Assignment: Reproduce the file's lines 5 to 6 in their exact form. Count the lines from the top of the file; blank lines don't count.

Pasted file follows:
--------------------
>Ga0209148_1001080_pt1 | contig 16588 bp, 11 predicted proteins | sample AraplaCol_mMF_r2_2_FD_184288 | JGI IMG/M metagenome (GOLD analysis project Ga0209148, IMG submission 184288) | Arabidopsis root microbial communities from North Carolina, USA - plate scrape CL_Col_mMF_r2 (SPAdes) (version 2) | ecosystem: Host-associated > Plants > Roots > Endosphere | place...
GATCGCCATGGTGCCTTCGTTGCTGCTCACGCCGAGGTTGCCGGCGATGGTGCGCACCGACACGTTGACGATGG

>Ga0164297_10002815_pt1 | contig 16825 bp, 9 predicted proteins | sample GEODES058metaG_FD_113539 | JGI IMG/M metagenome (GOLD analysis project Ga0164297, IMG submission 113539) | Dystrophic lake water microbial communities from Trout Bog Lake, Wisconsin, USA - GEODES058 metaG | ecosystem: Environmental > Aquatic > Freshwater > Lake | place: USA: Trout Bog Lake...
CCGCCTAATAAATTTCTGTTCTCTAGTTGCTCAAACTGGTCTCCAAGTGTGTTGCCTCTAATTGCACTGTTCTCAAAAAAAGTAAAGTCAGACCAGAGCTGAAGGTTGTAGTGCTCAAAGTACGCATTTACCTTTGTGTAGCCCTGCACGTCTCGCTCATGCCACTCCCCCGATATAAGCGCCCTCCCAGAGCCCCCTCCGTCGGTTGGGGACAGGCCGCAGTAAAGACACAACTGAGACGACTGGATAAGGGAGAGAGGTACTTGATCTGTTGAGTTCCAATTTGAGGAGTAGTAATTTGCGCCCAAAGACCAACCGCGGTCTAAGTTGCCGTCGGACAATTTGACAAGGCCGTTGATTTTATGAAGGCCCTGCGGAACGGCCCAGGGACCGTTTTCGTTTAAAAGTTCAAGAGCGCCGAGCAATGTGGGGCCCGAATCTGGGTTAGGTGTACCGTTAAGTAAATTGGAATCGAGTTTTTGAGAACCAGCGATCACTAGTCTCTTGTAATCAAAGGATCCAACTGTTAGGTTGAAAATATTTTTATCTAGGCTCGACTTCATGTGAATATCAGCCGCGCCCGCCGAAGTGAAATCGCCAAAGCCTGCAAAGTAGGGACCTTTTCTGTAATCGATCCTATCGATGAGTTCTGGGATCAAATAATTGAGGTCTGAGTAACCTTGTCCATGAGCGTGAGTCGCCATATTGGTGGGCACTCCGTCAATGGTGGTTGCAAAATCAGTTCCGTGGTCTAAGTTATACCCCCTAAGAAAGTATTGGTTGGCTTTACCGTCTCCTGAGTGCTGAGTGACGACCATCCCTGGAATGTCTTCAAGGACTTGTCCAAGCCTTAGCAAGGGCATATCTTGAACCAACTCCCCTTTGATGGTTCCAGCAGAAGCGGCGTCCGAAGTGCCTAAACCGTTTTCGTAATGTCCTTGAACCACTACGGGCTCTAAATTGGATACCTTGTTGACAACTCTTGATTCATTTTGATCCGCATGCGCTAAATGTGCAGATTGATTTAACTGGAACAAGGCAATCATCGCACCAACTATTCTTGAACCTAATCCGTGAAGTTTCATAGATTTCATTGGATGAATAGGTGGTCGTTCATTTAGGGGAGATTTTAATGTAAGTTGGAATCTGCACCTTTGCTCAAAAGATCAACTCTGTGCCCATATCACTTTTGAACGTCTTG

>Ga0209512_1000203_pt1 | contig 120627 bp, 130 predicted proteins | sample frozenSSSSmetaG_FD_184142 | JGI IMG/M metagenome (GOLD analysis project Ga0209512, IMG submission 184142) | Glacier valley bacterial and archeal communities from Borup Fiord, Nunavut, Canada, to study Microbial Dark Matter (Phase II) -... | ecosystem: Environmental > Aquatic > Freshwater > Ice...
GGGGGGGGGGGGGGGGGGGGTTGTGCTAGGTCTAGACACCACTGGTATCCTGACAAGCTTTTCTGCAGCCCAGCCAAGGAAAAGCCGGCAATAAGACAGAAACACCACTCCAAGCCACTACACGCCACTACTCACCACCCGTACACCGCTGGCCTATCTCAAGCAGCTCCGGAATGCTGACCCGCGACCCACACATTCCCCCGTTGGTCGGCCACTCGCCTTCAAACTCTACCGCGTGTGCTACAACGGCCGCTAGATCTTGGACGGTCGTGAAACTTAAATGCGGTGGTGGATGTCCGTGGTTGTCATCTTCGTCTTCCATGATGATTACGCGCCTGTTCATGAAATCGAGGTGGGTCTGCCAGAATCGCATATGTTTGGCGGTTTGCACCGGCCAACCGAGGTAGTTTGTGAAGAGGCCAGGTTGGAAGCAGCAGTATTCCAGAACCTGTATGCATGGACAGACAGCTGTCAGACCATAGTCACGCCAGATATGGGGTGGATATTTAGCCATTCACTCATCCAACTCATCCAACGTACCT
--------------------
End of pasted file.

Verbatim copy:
>Ga0209512_1000203_pt1 | contig 120627 bp, 130 predicted proteins | sample frozenSSSSmetaG_FD_184142 | JGI IMG/M metagenome (GOLD analysis project Ga0209512, IMG submission 184142) | Glacier valley bacterial and archeal communities from Borup Fiord, Nunavut, Canada, to study Microbial Dark Matter (Phase II) -... | ecosystem: Environmental > Aquatic > Freshwater > Ice...
GGGGGGGGGGGGGGGGGGGGTTGTGCTAGGTCTAGACACCACTGGTATCCTGACAAGCTTTTCTGCAGCCCAGCCAAGGAAAAGCCGGCAATAAGACAGAAACACCACTCCAAGCCACTACACGCCACTACTCACCACCCGTACACCGCTGGCCTATCTCAAGCAGCTCCGGAATGCTGACCCGCGACCCACACATTCCCCCGTTGGTCGGCCACTCGCCTTCAAACTCTACCGCGTGTGCTACAACGGCCGCTAGATCTTGGACGGTCGTGAAACTTAAATGCGGTGGTGGATGTCCGTGGTTGTCATCTTCGTCTTCCATGATGATTACGCGCCTGTTCATGAAATCGAGGTGGGTCTGCCAGAATCGCATATGTTTGGCGGTTTGCACCGGCCAACCGAGGTAGTTTGTGAAGAGGCCAGGTTGGAAGCAGCAGTATTCCAGAACCTGTATGCATGGACAGACAGCTGTCAGACCATAGTCACGCCAGATATGGGGTGGATATTTAGCCATTCACTCATCCAACTCATCCAACGTACCT